Google Analytics – Get the facts about your website
I recently participated in a free course offered by Google Analytics that went over the importance of digital analytics as well as some basics of how to use their system. The course reviewed Avinash Kaushik’s definition of digital analytics:
“Digital analytics is the analysis of qualitative and quantitative data from your business and the competition to drive a continual improvement of the online experience that your customers and potential customers have which translates to your desired outcomes (both online and offline).”
The main takeaway from this definition is that the customer is now the centre of the marketing concept. A customer can start their purchase journey at any point along their decision path. Therefore, a marketer’s job is to anticipate where customers will appear and what messages they need to hear. Analytics is integral to analyzing and interpreting data to make business decisions about what you should be doing online to understand and connect with your customers.
The internet continues to change all the time. This is something we all know but are we taking advantage of these changes? Not only do businesses need a website these days but they need a blog and social media sites including Facebook, Twitter, and even possibly Vine Videos. To manage all of these pieces properly, we need scheduling, objectives, and proper reporting.
Businesses need to be looking at both quantitative and qualitative data, measuring the outcomes, and implementing a continual improvement process. This may sound like a lot of work and no doubt it will take time, but with the internet becoming the first point of contact for any customer (B2C or B2B) it is critical to being successful. Traditional analytics has given us access to quantitative data about your website, but new models such as Google Analytics, is capable of collecting quantitative data on websites, mobile applications, cloud-connected point-of-sales systems, CRM systems, video game consoles, and even home appliances, like refrigerators.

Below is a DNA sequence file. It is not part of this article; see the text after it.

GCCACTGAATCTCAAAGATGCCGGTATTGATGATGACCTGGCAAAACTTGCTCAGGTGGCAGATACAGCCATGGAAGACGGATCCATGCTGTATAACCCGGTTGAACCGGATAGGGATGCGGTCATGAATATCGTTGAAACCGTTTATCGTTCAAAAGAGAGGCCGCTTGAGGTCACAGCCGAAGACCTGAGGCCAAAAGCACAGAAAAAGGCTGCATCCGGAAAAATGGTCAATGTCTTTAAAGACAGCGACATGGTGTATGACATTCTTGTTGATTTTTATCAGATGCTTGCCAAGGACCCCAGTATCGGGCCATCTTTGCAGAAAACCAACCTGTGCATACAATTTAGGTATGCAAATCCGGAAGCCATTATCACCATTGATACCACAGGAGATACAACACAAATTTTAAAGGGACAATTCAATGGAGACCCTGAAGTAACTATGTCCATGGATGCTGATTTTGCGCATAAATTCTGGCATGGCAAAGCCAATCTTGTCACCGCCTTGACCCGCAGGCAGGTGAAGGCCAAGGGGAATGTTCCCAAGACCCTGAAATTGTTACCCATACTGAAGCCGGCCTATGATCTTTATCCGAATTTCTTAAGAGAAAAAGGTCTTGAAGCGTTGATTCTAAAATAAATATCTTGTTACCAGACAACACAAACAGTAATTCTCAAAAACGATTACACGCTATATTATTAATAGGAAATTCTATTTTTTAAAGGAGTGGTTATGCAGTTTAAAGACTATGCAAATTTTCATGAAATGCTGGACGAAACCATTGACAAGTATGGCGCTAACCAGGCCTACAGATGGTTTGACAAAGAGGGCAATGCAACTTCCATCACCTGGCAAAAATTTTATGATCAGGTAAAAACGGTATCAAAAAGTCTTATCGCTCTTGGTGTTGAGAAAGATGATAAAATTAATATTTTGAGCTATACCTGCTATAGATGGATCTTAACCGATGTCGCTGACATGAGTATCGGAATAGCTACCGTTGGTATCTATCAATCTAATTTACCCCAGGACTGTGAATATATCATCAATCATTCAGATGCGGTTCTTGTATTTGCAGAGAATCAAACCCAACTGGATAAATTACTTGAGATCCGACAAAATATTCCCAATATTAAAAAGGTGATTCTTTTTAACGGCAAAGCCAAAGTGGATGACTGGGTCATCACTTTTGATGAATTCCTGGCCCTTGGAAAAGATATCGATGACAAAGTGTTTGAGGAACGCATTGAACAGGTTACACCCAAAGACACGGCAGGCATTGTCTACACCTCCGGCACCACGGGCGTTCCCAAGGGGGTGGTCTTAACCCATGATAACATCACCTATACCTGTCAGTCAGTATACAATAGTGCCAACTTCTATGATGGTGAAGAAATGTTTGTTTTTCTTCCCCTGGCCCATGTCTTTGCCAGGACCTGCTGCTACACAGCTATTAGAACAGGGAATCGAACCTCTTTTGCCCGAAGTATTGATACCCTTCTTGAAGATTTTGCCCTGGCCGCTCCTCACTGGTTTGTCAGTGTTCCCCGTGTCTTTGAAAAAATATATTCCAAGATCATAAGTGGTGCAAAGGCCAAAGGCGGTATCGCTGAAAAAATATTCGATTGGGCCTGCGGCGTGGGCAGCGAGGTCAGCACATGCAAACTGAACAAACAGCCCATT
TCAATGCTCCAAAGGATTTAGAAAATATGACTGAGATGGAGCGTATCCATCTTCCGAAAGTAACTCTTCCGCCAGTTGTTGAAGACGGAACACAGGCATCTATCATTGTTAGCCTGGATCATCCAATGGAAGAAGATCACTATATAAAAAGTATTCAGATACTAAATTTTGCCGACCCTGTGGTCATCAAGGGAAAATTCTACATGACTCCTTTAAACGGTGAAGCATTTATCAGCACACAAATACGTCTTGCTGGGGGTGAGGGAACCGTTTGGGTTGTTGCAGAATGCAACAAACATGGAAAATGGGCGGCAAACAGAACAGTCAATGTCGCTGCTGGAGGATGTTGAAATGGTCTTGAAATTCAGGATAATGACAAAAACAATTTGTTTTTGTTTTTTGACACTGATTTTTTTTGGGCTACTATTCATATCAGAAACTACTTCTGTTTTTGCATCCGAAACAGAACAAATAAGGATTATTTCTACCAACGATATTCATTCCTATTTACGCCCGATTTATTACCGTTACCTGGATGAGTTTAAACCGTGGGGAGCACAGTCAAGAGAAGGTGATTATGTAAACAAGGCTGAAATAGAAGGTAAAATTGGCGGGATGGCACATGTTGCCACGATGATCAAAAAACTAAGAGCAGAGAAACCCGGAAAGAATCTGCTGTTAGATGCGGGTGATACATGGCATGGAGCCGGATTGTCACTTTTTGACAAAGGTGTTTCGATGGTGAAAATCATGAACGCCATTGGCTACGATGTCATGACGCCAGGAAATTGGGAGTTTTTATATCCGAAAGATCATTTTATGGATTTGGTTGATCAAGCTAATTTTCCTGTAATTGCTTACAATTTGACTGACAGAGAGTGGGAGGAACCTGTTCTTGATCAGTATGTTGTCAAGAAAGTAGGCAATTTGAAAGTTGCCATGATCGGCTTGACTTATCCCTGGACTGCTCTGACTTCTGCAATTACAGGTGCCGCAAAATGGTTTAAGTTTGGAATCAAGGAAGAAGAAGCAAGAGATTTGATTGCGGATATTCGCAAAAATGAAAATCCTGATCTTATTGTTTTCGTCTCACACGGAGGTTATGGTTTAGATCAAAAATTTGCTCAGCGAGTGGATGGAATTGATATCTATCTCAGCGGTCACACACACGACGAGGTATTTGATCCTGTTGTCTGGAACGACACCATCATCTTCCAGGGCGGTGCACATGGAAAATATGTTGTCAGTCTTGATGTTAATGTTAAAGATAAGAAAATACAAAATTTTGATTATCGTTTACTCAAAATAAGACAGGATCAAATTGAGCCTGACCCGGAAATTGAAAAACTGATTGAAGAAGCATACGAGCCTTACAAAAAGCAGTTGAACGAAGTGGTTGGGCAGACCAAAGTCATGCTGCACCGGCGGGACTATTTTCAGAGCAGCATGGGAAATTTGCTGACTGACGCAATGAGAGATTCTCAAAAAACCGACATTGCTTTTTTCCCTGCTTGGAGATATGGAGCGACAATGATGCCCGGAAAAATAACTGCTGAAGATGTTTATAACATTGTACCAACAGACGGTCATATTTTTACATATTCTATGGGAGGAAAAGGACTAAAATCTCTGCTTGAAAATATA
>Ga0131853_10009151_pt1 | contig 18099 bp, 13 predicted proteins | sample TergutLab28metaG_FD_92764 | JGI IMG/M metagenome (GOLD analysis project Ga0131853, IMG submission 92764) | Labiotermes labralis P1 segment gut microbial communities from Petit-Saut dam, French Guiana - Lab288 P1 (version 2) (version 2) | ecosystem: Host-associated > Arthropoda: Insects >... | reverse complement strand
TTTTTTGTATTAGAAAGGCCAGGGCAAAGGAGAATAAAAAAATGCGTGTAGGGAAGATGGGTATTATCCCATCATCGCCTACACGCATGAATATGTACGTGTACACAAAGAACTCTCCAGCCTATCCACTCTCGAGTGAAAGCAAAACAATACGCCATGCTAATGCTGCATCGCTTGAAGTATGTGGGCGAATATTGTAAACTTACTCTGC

Google Analytics promotes continuous improvement
The Google Analytics course concludes that this needs to be a cyclical process or continually improving. The steps included are:
If your business objectives are solid, the rest should be a breeze (so to speak). You want to be consistently reviewing your measurements and analyzing whether they have reached your goal or not. Then you want to be testing these to see what to do next. Finally, you should repeat the process and implement any changes that need to be made.
No matter what analytics system you are using, the bottom line is that you should be using one. Your business needs to have an online presence and you need to have a way of tracking your efforts. Clearly define your business objectives then test those objectives based on what your customer’s wants and needs are and adjust accordingly.
If you’re interested in learning more about how Google Analytics can benefit your business, contact us for a free 14 point digital marketing assessment.
The "old" wisdom (as old as Internet wisdom can be) that Google is where people find information is slowly becoming an old wive's tale.
You don't believe us? Check this Business Insider article about the decline in search volume last year.